A lien waiver is a document that “waives” a worker’s right to record a lien against a property. It is used in construction after payment is made to a subcontractor, supplier, or day laborer.
The form is often issued by the general contractor (GC) to those working on the construction site as a type of ‘receipt’ towards the payment made to the worker. There are four (4) types of lien waivers that can be used depending on the progress of the project and the amount the worker has been paid so far.
Conditional Lien Waiver (PARTIAL Payment) – Used when making a progress payment to a contractor BEFORE payment has been released.
Conditional Lien Waiver (FINAL Payment) – Used when making the last payment to a contractor BEFORE payment has been released.
Unconditional Lien Waiver (PARTIAL Payment) – Used AFTER a progress payment has been paid to a contractor.
Unconditional Lien Waiver (FINAL Payment) – Used AFTER the final payment has been paid to a contractor.
A lien waiver is a written contract in which a worker relinquishes their right to file a lien on real property. The form is mainly used in the construction industry. It prevents a worker (such as a subcontractor) from getting paid and then filing a lien on a property in an attempt to get paid a second time.
Although the terms “Lien Waivers” and “Lien Release Forms” are often used interchangeably, they are substantially different forms.
Lien Waivers are issued before any non-payment issues have arisen to ensure unnecessary liens and additional payments don’t occur.
Lien Releases are documents used by contractors (claimants) to remove an existing lien on a property. They are recorded with the county clerk in the county where the property is located.
The twelve (12) states in the table below provide their own guidelines for the structure of a lien waiver.
|California||§§ 8132, 8134, 8136, 8138|
In the sample waiver below, the claimant (the person that performed the work) has been paid in full for work they performed up to a certain date. In other words, the project has not been completed entirely but the claimant has completed a milestone that they have already been paid for. Thus, the owner/general contractor is having them sign the waiver to prevent them from filing a lien on the property in the amount they have already been paid.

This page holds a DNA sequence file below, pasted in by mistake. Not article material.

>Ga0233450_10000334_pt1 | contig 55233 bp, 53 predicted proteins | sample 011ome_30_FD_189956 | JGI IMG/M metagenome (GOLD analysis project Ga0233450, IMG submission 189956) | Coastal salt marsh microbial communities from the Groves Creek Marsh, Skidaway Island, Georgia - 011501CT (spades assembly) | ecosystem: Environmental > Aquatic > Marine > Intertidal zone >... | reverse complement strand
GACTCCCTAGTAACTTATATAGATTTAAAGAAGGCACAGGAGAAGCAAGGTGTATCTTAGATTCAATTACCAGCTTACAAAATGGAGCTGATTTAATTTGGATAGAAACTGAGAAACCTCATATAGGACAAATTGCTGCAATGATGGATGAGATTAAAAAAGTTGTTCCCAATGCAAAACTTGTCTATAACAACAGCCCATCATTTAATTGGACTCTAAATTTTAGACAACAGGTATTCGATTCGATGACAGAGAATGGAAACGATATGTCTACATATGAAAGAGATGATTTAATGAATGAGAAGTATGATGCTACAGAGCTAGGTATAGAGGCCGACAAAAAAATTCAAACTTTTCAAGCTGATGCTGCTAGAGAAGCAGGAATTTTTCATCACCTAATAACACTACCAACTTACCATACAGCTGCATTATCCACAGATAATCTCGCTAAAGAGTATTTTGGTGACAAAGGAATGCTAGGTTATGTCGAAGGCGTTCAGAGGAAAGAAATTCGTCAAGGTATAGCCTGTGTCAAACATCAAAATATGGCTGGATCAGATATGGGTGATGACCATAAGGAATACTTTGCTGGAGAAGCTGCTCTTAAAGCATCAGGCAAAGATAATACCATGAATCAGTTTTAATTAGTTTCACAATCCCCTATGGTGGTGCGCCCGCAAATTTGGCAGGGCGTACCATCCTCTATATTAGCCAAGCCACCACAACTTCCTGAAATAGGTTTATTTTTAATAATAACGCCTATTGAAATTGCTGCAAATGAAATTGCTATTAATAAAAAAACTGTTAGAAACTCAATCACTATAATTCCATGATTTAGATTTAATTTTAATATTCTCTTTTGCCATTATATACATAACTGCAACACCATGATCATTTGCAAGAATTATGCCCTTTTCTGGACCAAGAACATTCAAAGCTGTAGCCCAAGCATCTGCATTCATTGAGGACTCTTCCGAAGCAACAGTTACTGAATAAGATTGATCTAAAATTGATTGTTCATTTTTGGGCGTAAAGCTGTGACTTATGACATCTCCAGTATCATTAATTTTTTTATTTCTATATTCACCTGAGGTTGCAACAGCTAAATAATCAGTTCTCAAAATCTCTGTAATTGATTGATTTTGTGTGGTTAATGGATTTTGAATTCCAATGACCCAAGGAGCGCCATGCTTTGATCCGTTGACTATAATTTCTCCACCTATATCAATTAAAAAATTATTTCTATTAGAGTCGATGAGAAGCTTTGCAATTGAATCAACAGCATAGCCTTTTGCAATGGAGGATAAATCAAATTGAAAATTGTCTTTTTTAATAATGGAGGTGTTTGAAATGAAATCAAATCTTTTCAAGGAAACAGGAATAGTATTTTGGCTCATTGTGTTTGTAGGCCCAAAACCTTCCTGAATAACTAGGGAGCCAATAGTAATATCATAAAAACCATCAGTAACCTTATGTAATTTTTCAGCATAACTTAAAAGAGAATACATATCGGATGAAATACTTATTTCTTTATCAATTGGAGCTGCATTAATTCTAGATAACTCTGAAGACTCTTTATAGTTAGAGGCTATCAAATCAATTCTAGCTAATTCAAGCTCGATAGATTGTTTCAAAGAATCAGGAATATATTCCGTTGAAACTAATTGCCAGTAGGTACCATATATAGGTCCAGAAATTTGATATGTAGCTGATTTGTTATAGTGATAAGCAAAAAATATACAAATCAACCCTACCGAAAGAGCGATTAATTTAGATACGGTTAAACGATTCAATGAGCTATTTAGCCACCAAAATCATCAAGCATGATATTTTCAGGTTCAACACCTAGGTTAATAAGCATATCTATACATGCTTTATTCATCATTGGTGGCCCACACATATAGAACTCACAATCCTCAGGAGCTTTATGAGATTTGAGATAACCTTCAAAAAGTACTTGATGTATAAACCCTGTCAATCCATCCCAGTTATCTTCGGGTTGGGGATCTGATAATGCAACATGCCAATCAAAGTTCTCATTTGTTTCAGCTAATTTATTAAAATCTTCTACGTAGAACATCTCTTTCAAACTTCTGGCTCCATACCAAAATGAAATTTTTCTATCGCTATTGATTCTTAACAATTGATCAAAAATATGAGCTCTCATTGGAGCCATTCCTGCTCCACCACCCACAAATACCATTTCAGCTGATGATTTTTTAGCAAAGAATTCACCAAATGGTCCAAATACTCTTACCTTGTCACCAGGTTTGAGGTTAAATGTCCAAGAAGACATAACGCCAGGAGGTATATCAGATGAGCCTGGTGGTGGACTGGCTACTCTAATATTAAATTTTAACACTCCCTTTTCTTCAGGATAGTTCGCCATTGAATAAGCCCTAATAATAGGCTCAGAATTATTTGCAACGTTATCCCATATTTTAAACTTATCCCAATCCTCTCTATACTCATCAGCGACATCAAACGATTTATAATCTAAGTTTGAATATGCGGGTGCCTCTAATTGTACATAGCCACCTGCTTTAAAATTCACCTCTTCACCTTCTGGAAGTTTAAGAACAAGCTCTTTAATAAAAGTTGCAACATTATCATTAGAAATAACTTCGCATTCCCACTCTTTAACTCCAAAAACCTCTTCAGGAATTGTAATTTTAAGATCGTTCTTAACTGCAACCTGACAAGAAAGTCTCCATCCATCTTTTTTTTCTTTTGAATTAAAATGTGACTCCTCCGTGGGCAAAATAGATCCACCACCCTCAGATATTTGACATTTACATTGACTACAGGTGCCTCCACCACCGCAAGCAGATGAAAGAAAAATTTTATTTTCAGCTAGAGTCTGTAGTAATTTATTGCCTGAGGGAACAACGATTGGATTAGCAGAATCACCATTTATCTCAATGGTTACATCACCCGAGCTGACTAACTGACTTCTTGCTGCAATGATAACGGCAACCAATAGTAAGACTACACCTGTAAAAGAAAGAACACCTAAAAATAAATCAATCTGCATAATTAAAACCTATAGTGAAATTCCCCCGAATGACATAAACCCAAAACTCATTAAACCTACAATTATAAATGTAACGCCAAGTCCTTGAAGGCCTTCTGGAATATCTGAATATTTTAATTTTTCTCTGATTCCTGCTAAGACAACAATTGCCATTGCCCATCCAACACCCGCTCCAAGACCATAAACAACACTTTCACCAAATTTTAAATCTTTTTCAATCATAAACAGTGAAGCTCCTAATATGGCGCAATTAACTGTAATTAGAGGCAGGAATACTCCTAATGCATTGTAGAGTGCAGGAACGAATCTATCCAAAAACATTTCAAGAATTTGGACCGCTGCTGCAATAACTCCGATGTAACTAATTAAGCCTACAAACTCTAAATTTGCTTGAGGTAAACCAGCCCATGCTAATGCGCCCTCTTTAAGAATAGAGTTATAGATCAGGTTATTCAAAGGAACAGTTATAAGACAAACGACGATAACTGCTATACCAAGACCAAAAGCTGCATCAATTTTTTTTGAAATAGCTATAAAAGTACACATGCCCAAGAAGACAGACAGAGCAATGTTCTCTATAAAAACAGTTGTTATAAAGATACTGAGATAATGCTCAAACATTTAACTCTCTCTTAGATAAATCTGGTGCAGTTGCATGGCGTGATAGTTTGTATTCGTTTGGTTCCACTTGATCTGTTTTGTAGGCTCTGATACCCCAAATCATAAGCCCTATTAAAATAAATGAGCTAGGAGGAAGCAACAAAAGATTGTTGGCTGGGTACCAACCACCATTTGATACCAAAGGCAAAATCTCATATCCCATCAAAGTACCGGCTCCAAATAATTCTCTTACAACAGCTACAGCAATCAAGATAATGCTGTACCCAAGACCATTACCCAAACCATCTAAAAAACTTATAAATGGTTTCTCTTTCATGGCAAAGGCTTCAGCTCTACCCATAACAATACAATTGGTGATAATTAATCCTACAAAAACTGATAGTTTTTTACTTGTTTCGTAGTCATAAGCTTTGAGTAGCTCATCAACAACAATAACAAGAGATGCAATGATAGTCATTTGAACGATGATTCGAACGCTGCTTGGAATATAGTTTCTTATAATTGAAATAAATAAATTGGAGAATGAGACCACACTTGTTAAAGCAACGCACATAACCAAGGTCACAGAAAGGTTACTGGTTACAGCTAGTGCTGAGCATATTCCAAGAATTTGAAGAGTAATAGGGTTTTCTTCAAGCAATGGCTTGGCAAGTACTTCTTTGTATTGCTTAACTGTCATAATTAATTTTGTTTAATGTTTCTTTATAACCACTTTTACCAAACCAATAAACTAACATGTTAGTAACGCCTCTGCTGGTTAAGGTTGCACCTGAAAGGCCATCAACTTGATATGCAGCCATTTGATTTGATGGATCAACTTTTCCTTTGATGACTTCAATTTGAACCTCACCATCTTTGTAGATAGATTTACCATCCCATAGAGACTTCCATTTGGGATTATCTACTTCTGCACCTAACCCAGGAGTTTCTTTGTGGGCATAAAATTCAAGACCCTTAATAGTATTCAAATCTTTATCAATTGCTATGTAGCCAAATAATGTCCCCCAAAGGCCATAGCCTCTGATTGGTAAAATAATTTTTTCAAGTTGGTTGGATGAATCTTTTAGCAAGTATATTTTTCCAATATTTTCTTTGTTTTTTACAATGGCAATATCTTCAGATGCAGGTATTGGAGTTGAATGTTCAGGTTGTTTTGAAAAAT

Step 1 – Identifying Information
1. Enter the full name of the person that is waiving their rights to filing a lien. They can be a subcontractor, supplier, day laborer, or any other type of construction worker.
2. Enter the full name of the person that hired the claimant. For example, if the claimant was hired by a general contractor, the full name of the general contractor would go here.
3. Record the full address of the property where the worker contributed their services.
4. The full name of the person that owns the property must be provided here.
5. This field should only be completed if the claimant received a progress payment. In other words, if the claimant finished all of their work on the property and has received (or will be receiving) their last payment, this field should be left blank.
Step 2 – Waiver Type
6. There are four (4) types of waivers provided on this form, and only one (1) of the following options should be selected:
A – Select option “A” if the claimant already received payment for their work and will continue to perform services on the property.
B – Select option “B” if the claimant already received payment for their work and will not be performing any more services.
C – Select option “C” if the claimant has yet to receive payment for their work and they will continue to perform services on the property.
D – Select option “D” if the claimant has yet to receive payment for their work and will not be performing any more services.
Step 3 – Exceptions (Optional)
7. Field #7 can be used for establishing rights that the lien waiver does not affect. For example, if the waiver is for a “progress/partial payment,” the person completing the form can add a statement similar to: “Extras for which the claimant has not received payment.” This means the claimant can still recover any money they have not received later on.
8. Additionally, if there are any item(s) that are currently being disputed, the amount ($) of the item(s) can be added to field #8 to preserve the claimant’s right to make a future claim on the disputed item(s).
Step 4 – Signing & Notarization
9. The claimant will need to sign the form in order for it to be considered valid. The signature can be added digitally using eSign (free), or the completed form can be printed and signed by hand.
10. Enter the date (mm/dd/yyyy) that the claimant signed the form.
11. If the claimant is an entity, the title of the individual who is signing this form on behalf of the company should be provided.
If construction is taking place in Mississippi, Texas, or Wyoming, the claimant will need to have their signature notarized. This can also be done with eSign, or the claimant can bring the completed waiver to a Notary in person (often can be found in post offices and government offices). If the property is not located in one (1) of these three (3) states, notarization is recommended but not legally required.